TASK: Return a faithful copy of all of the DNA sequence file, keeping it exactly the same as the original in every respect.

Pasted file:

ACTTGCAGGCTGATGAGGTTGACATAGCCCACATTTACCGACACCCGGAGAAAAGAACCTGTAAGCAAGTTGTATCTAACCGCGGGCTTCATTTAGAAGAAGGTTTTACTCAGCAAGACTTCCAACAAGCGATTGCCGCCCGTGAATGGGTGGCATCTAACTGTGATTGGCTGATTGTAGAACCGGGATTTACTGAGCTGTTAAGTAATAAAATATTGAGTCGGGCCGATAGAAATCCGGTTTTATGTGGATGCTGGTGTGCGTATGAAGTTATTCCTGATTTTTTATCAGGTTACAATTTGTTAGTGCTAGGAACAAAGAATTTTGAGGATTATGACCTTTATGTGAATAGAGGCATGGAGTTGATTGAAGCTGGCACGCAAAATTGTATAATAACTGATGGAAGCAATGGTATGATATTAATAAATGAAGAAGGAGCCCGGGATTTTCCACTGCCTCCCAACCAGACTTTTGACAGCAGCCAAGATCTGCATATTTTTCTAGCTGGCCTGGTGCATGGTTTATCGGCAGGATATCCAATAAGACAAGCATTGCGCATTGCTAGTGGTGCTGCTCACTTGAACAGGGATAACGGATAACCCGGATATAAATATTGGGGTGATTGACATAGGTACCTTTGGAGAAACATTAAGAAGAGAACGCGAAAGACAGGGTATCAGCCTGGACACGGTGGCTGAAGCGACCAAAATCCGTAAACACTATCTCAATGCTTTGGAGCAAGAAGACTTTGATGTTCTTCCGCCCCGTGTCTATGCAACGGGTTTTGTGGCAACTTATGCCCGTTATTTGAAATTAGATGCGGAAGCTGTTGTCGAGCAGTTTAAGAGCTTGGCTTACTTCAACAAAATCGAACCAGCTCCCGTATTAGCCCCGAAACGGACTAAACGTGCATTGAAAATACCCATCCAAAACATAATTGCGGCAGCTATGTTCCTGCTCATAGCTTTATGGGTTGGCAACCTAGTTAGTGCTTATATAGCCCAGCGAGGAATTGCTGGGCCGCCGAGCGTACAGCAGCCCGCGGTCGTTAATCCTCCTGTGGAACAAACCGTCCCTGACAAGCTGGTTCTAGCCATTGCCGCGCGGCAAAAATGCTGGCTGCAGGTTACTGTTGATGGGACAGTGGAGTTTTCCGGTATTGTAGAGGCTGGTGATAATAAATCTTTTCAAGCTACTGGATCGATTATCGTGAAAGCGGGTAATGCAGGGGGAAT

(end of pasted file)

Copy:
ACTTGCAGGCTGATGAGGTTGACATAGCCCACATTTACCGACACCCGGAGAAAAGAACCTGTAAGCAAGTTGTATCTAACCGCGGGCTTCATTTAGAAGAAGGTTTTACTCAGCAAGACTTCCAACAAGCGATTGCCGCCCGTGAATGGGTGGCATCTAACTGTGATTGGCTGATTGTAGAACCGGGATTTACTGAGCTGTTAAGTAATAAAATATTGAGTCGGGCCGATAGAAATCCGGTTTTATGTGGATGCTGGTGTGCGTATGAAGTTATTCCTGATTTTTTATCAGGTTACAATTTGTTAGTGCTAGGAACAAAGAATTTTGAGGATTATGACCTTTATGTGAATAGAGGCATGGAGTTGATTGAAGCTGGCACGCAAAATTGTATAATAACTGATGGAAGCAATGGTATGATATTAATAAATGAAGAAGGAGCCCGGGATTTTCCACTGCCTCCCAACCAGACTTTTGACAGCAGCCAAGATCTGCATATTTTTCTAGCTGGCCTGGTGCATGGTTTATCGGCAGGATATCCAATAAGACAAGCATTGCGCATTGCTAGTGGTGCTGCTCACTTGAACAGGGATAACGGATAACCCGGATATAAATATTGGGGTGATTGACATAGGTACCTTTGGAGAAACATTAAGAAGAGAACGCGAAAGACAGGGTATCAGCCTGGACACGGTGGCTGAAGCGACCAAAATCCGTAAACACTATCTCAATGCTTTGGAGCAAGAAGACTTTGATGTTCTTCCGCCCCGTGTCTATGCAACGGGTTTTGTGGCAACTTATGCCCGTTATTTGAAATTAGATGCGGAAGCTGTTGTCGAGCAGTTTAAGAGCTTGGCTTACTTCAACAAAATCGAACCAGCTCCCGTATTAGCCCCGAAACGGACTAAACGTGCATTGAAAATACCCATCCAAAACATAATTGCGGCAGCTATGTTCCTGCTCATAGCTTTATGGGTTGGCAACCTAGTTAGTGCTTATATAGCCCAGCGAGGAATTGCTGGGCCGCCGAGCGTACAGCAGCCCGCGGTCGTTAATCCTCCTGTGGAACAAACCGTCCCTGACAAGCTGGTTCTAGCCATTGCCGCGCGGCAAAAATGCTGGCTGCAGGTTACTGTTGATGGGACAGTGGAGTTTTCCGGTATTGTAGAGGCTGGTGATAATAAATCTTTTCAAGCTACTGGATCGATTATCGTGAAAGCGGGTAATGCAGGGGGAAT